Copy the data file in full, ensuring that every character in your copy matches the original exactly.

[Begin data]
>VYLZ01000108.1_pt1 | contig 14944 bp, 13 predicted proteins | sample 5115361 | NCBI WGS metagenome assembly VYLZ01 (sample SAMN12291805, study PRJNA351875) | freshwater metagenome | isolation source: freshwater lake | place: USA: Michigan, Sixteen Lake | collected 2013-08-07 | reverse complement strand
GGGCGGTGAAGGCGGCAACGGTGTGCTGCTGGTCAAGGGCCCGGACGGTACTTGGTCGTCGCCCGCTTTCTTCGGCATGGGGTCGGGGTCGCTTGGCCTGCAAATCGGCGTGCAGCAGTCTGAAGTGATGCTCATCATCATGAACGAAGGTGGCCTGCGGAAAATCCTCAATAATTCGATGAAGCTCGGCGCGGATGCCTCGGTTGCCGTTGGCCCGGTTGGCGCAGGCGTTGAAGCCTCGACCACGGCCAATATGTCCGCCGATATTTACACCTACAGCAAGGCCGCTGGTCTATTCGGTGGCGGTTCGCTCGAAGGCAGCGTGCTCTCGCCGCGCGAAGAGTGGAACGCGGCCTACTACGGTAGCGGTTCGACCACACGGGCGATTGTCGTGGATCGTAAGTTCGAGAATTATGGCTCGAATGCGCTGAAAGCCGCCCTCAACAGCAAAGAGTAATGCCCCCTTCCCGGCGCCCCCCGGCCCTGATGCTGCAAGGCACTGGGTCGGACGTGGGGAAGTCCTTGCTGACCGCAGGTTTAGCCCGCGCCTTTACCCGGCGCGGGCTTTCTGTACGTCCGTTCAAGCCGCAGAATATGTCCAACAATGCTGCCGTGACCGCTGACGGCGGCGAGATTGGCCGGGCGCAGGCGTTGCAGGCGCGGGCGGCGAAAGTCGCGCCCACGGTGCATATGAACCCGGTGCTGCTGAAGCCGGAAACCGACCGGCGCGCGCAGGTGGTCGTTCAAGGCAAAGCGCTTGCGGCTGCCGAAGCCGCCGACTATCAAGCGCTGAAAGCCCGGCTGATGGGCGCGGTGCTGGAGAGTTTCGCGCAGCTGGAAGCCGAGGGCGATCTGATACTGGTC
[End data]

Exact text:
>VYLZ01000108.1_pt1 | contig 14944 bp, 13 predicted proteins | sample 5115361 | NCBI WGS metagenome assembly VYLZ01 (sample SAMN12291805, study PRJNA351875) | freshwater metagenome | isolation source: freshwater lake | place: USA: Michigan, Sixteen Lake | collected 2013-08-07 | reverse complement strand
GGGCGGTGAAGGCGGCAACGGTGTGCTGCTGGTCAAGGGCCCGGACGGTACTTGGTCGTCGCCCGCTTTCTTCGGCATGGGGTCGGGGTCGCTTGGCCTGCAAATCGGCGTGCAGCAGTCTGAAGTGATGCTCATCATCATGAACGAAGGTGGCCTGCGGAAAATCCTCAATAATTCGATGAAGCTCGGCGCGGATGCCTCGGTTGCCGTTGGCCCGGTTGGCGCAGGCGTTGAAGCCTCGACCACGGCCAATATGTCCGCCGATATTTACACCTACAGCAAGGCCGCTGGTCTATTCGGTGGCGGTTCGCTCGAAGGCAGCGTGCTCTCGCCGCGCGAAGAGTGGAACGCGGCCTACTACGGTAGCGGTTCGACCACACGGGCGATTGTCGTGGATCGTAAGTTCGAGAATTATGGCTCGAATGCGCTGAAAGCCGCCCTCAACAGCAAAGAGTAATGCCCCCTTCCCGGCGCCCCCCGGCCCTGATGCTGCAAGGCACTGGGTCGGACGTGGGGAAGTCCTTGCTGACCGCAGGTTTAGCCCGCGCCTTTACCCGGCGCGGGCTTTCTGTACGTCCGTTCAAGCCGCAGAATATGTCCAACAATGCTGCCGTGACCGCTGACGGCGGCGAGATTGGCCGGGCGCAGGCGTTGCAGGCGCGGGCGGCGAAAGTCGCGCCCACGGTGCATATGAACCCGGTGCTGCTGAAGCCGGAAACCGACCGGCGCGCGCAGGTGGTCGTTCAAGGCAAAGCGCTTGCGGCTGCCGAAGCCGCCGACTATCAAGCGCTGAAAGCCCGGCTGATGGGCGCGGTGCTGGAGAGTTTCGCGCAGCTGGAAGCCGAGGGCGATCTGATACTGGTC